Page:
Officials in another Kentucky school district have announced that they are shutting down for the rest of the week due to COVID with no remote learning.
‘Due to an increase in Covid cases in our schools and additional class quarantines, school will be canceled through August 27, 2021. These will not be NTI days but will be made up later in the year,” Leslie County Schools officials said in a Sunday Facebook post.
Lee, Magoffin, Knott and Jenkins Independent school districts are among those that have shut down for multiple days due to COVID. Some school districts have announced they will have no virtual learning.
The General Assembly’s 2021 House Bill 208 did not extend unlimited non-traditional instruction or learning from home days for the 2021-22 school year. Districts only have 10 NTI days under state law.
As a new surge of COVID-19 cases raged in Kentucky,Estill County Superintendent Jeff Saylor on Friday said state lawmakers should allow for more remote learning.
Saylor in a statement encouraged families to contact legislators about roadblocks to remote or virtual learning.
“Many continue wondering why we have not gone to remote instruction,” said Saylor.
Saylor said Kentucky Education Commissioner Jason Glass confirmed to him that emergency measures that allowed districts multiple options to deliver instruction expired at the end of last year.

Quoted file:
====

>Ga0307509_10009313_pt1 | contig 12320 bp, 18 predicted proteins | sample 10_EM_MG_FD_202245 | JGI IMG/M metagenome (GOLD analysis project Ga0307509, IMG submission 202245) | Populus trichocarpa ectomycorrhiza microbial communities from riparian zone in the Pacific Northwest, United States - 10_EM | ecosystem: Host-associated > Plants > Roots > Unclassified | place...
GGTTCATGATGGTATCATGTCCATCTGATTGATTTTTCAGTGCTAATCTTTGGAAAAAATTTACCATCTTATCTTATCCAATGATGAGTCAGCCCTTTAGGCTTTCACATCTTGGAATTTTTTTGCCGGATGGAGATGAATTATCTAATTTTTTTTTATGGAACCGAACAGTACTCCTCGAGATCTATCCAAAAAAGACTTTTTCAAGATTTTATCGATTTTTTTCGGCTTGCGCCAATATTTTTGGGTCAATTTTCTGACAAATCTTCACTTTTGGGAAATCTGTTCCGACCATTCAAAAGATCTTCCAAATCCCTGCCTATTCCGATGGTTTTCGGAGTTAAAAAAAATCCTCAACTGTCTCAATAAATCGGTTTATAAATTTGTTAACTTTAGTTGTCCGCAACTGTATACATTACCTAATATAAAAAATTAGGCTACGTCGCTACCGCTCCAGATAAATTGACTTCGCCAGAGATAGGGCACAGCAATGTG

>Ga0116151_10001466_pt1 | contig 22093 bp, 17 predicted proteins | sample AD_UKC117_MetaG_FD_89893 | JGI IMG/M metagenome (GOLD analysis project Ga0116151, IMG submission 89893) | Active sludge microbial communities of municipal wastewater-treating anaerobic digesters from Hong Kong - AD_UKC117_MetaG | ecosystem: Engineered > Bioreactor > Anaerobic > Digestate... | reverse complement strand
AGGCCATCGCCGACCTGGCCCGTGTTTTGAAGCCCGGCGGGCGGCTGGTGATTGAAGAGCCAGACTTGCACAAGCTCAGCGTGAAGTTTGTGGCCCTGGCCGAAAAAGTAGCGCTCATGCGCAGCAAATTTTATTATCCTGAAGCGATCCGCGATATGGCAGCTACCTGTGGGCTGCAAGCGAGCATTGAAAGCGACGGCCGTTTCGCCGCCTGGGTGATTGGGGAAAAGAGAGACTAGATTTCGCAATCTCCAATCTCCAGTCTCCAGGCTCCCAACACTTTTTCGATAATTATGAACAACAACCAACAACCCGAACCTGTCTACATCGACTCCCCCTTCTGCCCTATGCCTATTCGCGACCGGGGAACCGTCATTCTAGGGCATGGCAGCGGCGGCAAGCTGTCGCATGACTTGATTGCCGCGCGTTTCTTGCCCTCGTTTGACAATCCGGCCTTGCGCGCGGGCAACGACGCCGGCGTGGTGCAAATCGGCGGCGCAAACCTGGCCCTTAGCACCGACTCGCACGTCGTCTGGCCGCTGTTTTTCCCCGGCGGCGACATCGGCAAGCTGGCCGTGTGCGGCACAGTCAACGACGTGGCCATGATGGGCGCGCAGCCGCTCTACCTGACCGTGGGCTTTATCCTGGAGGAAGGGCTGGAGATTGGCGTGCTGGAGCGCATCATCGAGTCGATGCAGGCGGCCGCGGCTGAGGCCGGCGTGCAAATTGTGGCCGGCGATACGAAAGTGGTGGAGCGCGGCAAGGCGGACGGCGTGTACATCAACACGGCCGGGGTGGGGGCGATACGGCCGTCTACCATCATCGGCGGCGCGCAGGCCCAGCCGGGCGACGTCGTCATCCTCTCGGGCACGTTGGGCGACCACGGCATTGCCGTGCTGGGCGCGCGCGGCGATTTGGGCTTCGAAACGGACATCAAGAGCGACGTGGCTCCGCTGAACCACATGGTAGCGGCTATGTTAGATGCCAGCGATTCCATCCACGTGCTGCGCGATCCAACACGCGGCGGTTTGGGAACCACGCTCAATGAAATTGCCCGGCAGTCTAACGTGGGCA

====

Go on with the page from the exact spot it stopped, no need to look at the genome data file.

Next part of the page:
“We no longer have unlimited NTI Emergency Days, which means we cannot have all students learning remotely from home,” Saylor said. “By our current regulations, the only students that can learn remotely from home are students who have been placed in quarantine. “
School districts in Kentucky this year have to be in-person a minimum of 170 days, so any day missed will have to be made up just like a snow day.
Saylor said he will be closely monitoring case numbers this week, and if he continues to see an increase in the number of student and staff cases, he will consider school cancellations to curve the spread of the virus. “As always, safety will be our first consideration and we will figure out how to make-up school days in the future,” Saylor said.
He urged parents and community members to contact state legislators and ask them to give school districts the tools they need to deliver instruction safely.
“No one wants remote instruction for long periods of time because we know that is not what is best for our children, but to take away all measures to address this difficult time is not the answer either, “he said.
Fayette County Public Schools board chairman Tyler Murphy said in a recent Facebook post that the enrollment window for the Virtual Learning Academy has closed and there are limited spaces due to staffing, but there are still some individual considerations being made for students who may be medically fragile due to the rapid change in COVID19 conditions as a result of the Delta variant.
Murphy said families should contact their schools to discuss their unique situation and options.